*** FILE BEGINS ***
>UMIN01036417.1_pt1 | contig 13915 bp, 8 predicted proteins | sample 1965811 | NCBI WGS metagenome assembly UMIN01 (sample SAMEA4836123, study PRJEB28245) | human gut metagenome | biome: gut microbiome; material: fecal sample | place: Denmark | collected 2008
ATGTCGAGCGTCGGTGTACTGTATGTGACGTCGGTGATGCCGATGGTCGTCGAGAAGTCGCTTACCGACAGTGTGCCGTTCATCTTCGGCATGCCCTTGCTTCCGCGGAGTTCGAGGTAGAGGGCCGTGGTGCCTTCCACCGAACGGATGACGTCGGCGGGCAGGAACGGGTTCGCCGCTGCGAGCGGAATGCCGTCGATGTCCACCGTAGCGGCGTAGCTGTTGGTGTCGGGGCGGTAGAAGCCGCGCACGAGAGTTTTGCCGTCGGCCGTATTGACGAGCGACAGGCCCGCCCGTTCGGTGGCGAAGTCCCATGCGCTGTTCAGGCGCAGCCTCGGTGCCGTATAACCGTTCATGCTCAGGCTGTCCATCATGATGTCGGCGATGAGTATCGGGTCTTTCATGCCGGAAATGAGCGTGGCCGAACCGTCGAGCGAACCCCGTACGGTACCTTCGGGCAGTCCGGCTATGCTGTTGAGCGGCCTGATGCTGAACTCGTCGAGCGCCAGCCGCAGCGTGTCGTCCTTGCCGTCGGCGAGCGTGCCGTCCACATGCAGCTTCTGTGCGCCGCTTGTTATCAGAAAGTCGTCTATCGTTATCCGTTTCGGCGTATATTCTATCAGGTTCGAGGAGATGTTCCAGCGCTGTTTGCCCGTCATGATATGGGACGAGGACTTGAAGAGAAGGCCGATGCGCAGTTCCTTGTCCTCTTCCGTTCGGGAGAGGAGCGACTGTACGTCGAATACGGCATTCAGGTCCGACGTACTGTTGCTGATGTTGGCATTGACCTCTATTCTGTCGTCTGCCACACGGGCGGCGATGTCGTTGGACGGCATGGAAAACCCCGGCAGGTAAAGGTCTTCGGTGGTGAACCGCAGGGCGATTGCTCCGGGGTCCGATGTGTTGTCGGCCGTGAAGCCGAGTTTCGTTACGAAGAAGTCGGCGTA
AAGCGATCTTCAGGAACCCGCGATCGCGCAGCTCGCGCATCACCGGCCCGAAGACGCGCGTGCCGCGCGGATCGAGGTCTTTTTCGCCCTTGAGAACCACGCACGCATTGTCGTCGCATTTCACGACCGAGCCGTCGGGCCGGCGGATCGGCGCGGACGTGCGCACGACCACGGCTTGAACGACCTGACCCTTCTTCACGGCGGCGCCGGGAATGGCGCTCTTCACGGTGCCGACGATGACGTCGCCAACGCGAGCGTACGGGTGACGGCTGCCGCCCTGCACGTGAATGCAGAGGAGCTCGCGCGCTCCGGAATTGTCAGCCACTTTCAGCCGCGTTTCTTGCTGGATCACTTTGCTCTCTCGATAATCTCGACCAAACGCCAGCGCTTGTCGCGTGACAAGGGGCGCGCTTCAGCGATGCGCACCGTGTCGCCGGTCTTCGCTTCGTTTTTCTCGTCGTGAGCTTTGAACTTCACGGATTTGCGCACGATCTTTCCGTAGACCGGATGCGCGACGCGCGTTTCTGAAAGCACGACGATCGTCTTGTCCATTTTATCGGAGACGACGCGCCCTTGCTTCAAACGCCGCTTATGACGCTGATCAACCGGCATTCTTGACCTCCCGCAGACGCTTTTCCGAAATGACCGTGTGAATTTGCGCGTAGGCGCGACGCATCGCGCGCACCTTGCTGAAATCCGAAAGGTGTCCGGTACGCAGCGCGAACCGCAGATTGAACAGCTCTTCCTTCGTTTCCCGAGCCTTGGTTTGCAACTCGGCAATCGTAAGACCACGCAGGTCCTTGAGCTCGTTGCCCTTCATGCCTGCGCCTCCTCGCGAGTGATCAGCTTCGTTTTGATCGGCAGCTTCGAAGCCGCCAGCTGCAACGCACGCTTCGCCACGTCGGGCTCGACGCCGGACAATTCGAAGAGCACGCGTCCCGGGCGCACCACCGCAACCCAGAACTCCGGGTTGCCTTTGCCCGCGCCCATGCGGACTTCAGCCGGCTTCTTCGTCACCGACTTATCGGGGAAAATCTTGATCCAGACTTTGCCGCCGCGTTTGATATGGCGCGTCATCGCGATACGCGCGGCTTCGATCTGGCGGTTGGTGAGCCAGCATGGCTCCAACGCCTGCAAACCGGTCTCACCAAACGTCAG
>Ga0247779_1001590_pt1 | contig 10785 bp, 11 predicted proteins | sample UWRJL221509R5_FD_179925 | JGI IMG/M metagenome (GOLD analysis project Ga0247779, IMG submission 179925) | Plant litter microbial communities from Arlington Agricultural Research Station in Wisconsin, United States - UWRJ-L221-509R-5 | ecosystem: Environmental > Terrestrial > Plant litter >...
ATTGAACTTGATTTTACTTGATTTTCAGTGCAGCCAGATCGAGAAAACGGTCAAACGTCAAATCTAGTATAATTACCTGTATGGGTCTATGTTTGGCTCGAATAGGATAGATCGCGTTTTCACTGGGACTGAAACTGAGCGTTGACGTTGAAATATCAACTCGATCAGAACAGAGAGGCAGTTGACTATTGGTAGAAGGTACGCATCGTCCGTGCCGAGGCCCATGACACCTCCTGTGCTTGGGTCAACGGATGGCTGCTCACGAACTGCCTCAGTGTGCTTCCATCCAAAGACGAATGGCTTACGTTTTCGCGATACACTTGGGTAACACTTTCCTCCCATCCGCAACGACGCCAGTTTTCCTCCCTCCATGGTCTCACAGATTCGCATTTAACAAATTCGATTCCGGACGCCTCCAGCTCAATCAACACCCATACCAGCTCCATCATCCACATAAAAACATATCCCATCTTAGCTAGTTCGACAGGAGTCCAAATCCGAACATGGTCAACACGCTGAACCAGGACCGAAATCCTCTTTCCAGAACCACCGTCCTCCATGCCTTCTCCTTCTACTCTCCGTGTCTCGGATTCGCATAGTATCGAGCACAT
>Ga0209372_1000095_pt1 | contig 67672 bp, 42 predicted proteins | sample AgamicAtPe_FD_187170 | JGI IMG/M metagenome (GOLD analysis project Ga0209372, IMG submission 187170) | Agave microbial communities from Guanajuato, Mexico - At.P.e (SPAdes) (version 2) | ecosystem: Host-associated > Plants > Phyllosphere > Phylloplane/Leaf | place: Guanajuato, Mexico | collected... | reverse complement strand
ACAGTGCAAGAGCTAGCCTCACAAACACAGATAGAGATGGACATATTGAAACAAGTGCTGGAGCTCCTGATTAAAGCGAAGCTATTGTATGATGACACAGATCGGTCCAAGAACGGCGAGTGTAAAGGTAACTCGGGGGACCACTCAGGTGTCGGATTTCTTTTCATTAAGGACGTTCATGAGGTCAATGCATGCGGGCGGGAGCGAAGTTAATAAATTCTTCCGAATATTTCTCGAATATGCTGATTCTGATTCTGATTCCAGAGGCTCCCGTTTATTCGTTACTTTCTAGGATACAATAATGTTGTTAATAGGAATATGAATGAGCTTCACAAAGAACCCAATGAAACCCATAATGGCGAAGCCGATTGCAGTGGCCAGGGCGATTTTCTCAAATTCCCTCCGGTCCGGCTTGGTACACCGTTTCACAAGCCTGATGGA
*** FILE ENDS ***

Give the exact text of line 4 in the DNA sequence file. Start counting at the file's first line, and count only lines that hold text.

>Ga0247779_1001590_pt1 | contig 10785 bp, 11 predicted proteins | sample UWRJL221509R5_FD_179925 | JGI IMG/M metagenome (GOLD analysis project Ga0247779, IMG submission 179925) | Plant litter microbial communities from Arlington Agricultural Research Station in Wisconsin, United States - UWRJ-L221-509R-5 | ecosystem: Environmental > Terrestrial > Plant litter >...